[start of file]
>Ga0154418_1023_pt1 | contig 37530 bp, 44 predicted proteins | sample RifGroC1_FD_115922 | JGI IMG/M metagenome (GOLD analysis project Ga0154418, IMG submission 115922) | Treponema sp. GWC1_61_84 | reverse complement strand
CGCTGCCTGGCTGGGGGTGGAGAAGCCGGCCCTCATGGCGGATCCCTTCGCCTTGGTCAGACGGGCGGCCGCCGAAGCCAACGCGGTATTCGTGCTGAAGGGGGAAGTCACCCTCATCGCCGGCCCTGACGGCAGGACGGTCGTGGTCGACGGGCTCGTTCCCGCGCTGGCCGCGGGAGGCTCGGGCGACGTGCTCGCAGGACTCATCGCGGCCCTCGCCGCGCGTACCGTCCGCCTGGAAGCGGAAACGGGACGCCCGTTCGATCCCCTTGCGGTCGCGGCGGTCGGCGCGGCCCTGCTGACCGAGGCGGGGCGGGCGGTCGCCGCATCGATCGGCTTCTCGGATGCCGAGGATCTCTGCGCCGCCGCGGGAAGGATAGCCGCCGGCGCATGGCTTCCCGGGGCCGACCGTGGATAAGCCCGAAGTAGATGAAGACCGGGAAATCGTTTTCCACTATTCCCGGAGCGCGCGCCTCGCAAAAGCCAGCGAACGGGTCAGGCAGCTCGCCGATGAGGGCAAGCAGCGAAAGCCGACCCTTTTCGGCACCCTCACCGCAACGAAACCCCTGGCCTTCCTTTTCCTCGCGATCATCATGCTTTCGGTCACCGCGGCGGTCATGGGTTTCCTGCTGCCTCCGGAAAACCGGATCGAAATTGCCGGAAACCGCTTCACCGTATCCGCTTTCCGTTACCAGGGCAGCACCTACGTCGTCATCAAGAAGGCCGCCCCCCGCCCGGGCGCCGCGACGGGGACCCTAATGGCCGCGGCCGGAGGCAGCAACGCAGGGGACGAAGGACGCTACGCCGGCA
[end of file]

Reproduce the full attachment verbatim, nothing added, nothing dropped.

>Ga0154418_1023_pt1 | contig 37530 bp, 44 predicted proteins | sample RifGroC1_FD_115922 | JGI IMG/M metagenome (GOLD analysis project Ga0154418, IMG submission 115922) | Treponema sp. GWC1_61_84 | reverse complement strand
CGCTGCCTGGCTGGGGGTGGAGAAGCCGGCCCTCATGGCGGATCCCTTCGCCTTGGTCAGACGGGCGGCCGCCGAAGCCAACGCGGTATTCGTGCTGAAGGGGGAAGTCACCCTCATCGCCGGCCCTGACGGCAGGACGGTCGTGGTCGACGGGCTCGTTCCCGCGCTGGCCGCGGGAGGCTCGGGCGACGTGCTCGCAGGACTCATCGCGGCCCTCGCCGCGCGTACCGTCCGCCTGGAAGCGGAAACGGGACGCCCGTTCGATCCCCTTGCGGTCGCGGCGGTCGGCGCGGCCCTGCTGACCGAGGCGGGGCGGGCGGTCGCCGCATCGATCGGCTTCTCGGATGCCGAGGATCTCTGCGCCGCCGCGGGAAGGATAGCCGCCGGCGCATGGCTTCCCGGGGCCGACCGTGGATAAGCCCGAAGTAGATGAAGACCGGGAAATCGTTTTCCACTATTCCCGGAGCGCGCGCCTCGCAAAAGCCAGCGAACGGGTCAGGCAGCTCGCCGATGAGGGCAAGCAGCGAAAGCCGACCCTTTTCGGCACCCTCACCGCAACGAAACCCCTGGCCTTCCTTTTCCTCGCGATCATCATGCTTTCGGTCACCGCGGCGGTCATGGGTTTCCTGCTGCCTCCGGAAAACCGGATCGAAATTGCCGGAAACCGCTTCACCGTATCCGCTTTCCGTTACCAGGGCAGCACCTACGTCGTCATCAAGAAGGCCGCCCCCCGCCCGGGCGCCGCGACGGGGACCCTAATGGCCGCGGCCGGAGGCAGCAACGCAGGGGACGAAGGACGCTACGCCGGCA